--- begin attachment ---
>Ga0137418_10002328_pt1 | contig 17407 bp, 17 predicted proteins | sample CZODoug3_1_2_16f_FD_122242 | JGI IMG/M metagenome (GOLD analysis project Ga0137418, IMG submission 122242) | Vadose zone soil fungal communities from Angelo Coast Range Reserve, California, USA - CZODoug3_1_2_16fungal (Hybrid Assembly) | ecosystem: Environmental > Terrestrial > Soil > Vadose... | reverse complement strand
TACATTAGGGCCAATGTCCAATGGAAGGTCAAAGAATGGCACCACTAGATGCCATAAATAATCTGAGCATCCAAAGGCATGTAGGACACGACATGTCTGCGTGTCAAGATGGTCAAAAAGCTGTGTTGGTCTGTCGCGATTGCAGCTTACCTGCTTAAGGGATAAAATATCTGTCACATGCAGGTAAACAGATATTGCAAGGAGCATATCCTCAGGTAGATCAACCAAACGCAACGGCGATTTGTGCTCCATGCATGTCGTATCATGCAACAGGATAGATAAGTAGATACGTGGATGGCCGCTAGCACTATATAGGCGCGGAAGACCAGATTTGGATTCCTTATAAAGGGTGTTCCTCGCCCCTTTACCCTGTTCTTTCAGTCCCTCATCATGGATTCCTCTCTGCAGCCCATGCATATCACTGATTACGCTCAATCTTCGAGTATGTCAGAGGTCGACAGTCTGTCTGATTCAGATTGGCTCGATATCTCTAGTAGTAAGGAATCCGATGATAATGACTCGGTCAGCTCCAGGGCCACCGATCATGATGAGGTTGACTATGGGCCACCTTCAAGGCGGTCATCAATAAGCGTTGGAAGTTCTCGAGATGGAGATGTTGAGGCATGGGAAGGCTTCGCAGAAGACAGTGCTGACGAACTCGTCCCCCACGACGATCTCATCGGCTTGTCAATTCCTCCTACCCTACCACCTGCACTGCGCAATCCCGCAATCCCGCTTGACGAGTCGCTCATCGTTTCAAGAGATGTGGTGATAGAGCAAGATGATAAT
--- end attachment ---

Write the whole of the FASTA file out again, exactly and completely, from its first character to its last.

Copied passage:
>Ga0137418_10002328_pt1 | contig 17407 bp, 17 predicted proteins | sample CZODoug3_1_2_16f_FD_122242 | JGI IMG/M metagenome (GOLD analysis project Ga0137418, IMG submission 122242) | Vadose zone soil fungal communities from Angelo Coast Range Reserve, California, USA - CZODoug3_1_2_16fungal (Hybrid Assembly) | ecosystem: Environmental > Terrestrial > Soil > Vadose... | reverse complement strand
TACATTAGGGCCAATGTCCAATGGAAGGTCAAAGAATGGCACCACTAGATGCCATAAATAATCTGAGCATCCAAAGGCATGTAGGACACGACATGTCTGCGTGTCAAGATGGTCAAAAAGCTGTGTTGGTCTGTCGCGATTGCAGCTTACCTGCTTAAGGGATAAAATATCTGTCACATGCAGGTAAACAGATATTGCAAGGAGCATATCCTCAGGTAGATCAACCAAACGCAACGGCGATTTGTGCTCCATGCATGTCGTATCATGCAACAGGATAGATAAGTAGATACGTGGATGGCCGCTAGCACTATATAGGCGCGGAAGACCAGATTTGGATTCCTTATAAAGGGTGTTCCTCGCCCCTTTACCCTGTTCTTTCAGTCCCTCATCATGGATTCCTCTCTGCAGCCCATGCATATCACTGATTACGCTCAATCTTCGAGTATGTCAGAGGTCGACAGTCTGTCTGATTCAGATTGGCTCGATATCTCTAGTAGTAAGGAATCCGATGATAATGACTCGGTCAGCTCCAGGGCCACCGATCATGATGAGGTTGACTATGGGCCACCTTCAAGGCGGTCATCAATAAGCGTTGGAAGTTCTCGAGATGGAGATGTTGAGGCATGGGAAGGCTTCGCAGAAGACAGTGCTGACGAACTCGTCCCCCACGACGATCTCATCGGCTTGTCAATTCCTCCTACCCTACCACCTGCACTGCGCAATCCCGCAATCCCGCTTGACGAGTCGCTCATCGTTTCAAGAGATGTGGTGATAGAGCAAGATGATAAT